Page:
And that's just one aspect that we're thinking about here because the design density of a sprinkler system also depends on our occupancy hazard classification. So, a light hazard system is required to discharge 0.10 gpm/sqft (or 4.1 mm/min), whereas an Ordinary Hazard Group 1 system is required to discharge 0.15 gpm/sqft (or 6.1 mm/min). That's 50% more water. That can be a huge difference.
Now our principle theory for fire sprinkler systems, assuming a normal fuel load of common materials, is that if we have something that burns bigger that we need to apply more water to suppress it, the more intense the fire is, the more water we'll need the water from sprinklers cools the fire.
Now, you know, if you've made Kraft macaroni and cheese, that it takes forever for that water to get up to a boil. That's because water has a very high, specific heat capacity. It can absorb a ton of heat, applying water to a space that's in a fire condition, cools down the temperature in that area.
The spray from a sprinkler also pre-wets adjacent materials. So, it's harder for a fire to spread to a new fuel source if that fuel is wet. When we have sprinklers that are closer together, like in this example, there's more overlap between sprinklers and more of that pre-wetting occurs.
WATER VS. FIRE
Now, if we miscategorize this one big decision for a hazard classification, then we might be putting too little water on too big of a fire. And that's at the end of the day, what's really at stake here. That's what the root of the issue is. The amount of water that we're gonna design for needs to match how big that fire's gonna be.
We need to be sure based on all the history of fire loss and all the standard is telling us and all that's in our best engineering judgment, that the hazard classification is appropriate for the space that we're looking at.
If it's not, if it's not a match, if it's not appropriate, then we could be installing a brand-new system that is already outmatched by the fuel that's inside the building. We're not even giving the sprinkler system a fair fight.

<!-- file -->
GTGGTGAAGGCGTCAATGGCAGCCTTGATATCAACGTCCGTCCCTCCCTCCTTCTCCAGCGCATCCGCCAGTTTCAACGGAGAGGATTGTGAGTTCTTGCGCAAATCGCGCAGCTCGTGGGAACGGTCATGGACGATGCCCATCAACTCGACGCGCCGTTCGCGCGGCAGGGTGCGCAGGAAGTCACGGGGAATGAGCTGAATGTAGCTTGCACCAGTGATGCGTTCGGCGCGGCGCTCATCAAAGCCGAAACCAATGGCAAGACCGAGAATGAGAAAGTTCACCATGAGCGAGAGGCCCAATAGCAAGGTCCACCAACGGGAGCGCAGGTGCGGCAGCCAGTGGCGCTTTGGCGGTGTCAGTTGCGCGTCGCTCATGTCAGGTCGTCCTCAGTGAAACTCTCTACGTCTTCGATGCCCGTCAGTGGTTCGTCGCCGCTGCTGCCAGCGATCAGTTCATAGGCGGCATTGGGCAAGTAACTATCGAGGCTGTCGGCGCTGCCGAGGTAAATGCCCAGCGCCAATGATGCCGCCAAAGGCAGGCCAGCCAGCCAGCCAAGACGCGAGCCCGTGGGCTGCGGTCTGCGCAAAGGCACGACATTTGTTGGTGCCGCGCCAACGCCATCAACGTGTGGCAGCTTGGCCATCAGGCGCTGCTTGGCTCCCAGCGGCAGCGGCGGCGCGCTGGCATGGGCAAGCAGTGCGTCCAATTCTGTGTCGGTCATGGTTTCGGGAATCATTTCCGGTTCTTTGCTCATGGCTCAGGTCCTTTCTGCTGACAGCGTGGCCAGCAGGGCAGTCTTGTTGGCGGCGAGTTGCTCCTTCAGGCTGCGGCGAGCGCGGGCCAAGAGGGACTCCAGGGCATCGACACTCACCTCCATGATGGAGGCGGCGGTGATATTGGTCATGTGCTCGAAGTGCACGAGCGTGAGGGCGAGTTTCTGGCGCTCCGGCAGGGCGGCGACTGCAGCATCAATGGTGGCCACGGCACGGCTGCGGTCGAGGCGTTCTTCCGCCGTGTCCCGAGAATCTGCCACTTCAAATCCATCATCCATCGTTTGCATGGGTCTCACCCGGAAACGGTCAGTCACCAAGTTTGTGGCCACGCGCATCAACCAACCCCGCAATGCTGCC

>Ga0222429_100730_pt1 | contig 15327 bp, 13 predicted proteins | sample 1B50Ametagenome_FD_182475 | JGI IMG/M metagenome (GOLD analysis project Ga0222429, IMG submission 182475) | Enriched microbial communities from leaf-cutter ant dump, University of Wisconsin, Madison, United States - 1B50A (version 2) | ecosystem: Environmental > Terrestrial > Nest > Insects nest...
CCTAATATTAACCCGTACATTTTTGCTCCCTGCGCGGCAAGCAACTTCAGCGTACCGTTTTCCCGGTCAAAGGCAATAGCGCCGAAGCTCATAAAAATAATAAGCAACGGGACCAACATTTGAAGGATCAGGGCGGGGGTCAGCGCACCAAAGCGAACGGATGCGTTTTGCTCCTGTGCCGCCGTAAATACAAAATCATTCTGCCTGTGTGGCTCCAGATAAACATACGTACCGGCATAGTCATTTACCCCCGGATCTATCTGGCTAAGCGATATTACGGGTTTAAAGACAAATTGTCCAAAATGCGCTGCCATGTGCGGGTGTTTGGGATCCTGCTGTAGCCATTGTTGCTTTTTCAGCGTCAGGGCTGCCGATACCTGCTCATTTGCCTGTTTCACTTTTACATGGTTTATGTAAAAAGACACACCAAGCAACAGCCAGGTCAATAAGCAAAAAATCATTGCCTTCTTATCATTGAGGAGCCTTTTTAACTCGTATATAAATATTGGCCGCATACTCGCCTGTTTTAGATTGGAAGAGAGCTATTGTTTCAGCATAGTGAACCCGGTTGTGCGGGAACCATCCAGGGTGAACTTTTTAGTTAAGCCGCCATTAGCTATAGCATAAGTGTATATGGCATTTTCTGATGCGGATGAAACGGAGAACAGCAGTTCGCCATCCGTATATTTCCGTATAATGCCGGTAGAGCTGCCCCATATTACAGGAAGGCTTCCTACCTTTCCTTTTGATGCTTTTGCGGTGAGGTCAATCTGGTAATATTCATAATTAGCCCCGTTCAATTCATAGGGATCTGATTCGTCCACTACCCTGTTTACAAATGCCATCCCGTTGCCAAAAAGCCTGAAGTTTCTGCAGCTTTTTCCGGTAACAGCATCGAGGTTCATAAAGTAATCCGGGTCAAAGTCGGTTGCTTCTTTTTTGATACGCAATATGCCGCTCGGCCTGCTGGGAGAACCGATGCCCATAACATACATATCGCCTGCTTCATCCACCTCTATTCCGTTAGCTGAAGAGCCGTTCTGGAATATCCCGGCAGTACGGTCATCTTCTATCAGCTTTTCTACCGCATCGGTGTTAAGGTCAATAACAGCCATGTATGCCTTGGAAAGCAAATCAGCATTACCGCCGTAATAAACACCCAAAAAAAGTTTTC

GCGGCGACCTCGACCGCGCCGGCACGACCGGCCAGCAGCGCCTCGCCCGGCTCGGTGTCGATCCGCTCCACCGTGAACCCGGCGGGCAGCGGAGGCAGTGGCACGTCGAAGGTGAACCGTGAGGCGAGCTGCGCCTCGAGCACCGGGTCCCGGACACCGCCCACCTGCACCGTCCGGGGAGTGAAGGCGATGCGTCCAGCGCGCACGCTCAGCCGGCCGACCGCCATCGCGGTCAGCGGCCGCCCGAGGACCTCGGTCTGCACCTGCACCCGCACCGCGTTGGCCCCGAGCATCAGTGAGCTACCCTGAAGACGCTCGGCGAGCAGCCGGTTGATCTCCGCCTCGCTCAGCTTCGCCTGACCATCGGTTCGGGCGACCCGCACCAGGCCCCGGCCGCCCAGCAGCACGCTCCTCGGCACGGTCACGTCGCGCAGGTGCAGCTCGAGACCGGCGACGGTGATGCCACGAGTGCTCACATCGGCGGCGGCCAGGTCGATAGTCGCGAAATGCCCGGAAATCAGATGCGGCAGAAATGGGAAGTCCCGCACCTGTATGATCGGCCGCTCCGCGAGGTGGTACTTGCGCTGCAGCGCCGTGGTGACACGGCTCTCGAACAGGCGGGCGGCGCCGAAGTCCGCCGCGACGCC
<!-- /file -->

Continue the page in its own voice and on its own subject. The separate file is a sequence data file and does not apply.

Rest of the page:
A PROJECT STORY
I've had personal experience with this and I'll share the story because I think it illustrates the point and the importance of the hazard classification a little bit. And no, fortunately it does not involve a major building fire from a mis-categorization in design that has happened historically but fortunately I've never been part of something like that.
So, this really isn't a worst-case scenario, but it's a scenario that I think highlights some of the misunderstanding around this. So, at the time I was working as a freelance fire protection engineer and my client was a sprinkler contractor, there was a new construction, single-story building. The bulk of the building was this one large space, and it was called an indoor utility lab space. Now, if you remember from the last video, you'll know what I think about labs they're wildly vague, and they can actually go into different hazard classifications.
Anyways, the project had plans and specifications that went out for bid and the consulting engineer on that project had issued floor plans with hatched areas that called out this giant lab space as “Light Hazard Dry System.”
Now this space was large. It was over 25,000 square feet (2,400 square meters). So, this was going to be a very large dry system. I shouldn't say very large. There's obviously people that get up to 40,000 square feet and bigger systems. So I don't wanna say it was massive, but it's not a small system. It was a pretty large building. It was mostly pre-engineered metal building. And in the center, it had a peak of 54 feet or 16.4 meters. And that sloped all the way down to eaves at 35 feet or 10.6 meters. So, this was a large space, both in area and in height. It was a big volume.